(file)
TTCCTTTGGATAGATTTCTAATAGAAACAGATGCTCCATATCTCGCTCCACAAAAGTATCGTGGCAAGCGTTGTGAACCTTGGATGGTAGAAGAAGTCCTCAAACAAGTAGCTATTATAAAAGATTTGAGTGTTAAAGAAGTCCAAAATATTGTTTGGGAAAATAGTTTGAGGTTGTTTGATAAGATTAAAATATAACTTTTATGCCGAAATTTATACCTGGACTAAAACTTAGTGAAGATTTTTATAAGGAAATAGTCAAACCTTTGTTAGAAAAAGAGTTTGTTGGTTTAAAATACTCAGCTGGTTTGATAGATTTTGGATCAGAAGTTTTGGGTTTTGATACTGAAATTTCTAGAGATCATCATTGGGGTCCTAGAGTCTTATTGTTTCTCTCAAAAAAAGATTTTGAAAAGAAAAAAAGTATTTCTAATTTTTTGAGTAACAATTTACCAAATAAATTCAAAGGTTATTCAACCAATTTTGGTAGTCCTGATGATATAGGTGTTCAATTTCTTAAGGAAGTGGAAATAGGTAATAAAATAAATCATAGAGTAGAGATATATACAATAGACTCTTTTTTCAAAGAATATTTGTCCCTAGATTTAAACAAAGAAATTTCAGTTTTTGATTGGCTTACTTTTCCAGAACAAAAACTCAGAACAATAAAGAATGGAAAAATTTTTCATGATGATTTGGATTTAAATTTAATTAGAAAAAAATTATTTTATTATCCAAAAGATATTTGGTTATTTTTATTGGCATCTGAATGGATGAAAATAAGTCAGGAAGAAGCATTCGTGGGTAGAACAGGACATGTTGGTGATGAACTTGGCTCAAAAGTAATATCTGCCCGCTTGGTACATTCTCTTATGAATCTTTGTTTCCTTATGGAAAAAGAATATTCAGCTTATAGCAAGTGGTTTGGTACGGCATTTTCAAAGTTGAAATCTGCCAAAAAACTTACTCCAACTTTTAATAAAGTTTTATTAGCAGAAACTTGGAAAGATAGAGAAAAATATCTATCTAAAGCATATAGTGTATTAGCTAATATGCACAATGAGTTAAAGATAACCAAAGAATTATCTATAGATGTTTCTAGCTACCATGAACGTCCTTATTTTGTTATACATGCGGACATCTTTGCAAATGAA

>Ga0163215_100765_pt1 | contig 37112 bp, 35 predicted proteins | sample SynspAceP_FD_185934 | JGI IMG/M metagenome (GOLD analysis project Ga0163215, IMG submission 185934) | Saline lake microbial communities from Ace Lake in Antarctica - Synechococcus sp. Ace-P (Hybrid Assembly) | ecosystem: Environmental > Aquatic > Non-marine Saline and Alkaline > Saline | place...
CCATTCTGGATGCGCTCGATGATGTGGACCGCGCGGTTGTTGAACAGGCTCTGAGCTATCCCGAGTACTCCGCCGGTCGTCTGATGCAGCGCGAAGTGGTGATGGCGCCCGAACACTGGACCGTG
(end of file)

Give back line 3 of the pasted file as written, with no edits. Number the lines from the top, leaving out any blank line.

CCATTCTGGATGCGCTCGATGATGTGGACCGCGCGGTTGTTGAACAGGCTCTGAGCTATCCCGAGTACTCCGCCGGTCGTCTGATGCAGCGCGAAGTGGTGATGGCGCCCGAACACTGGACCGTG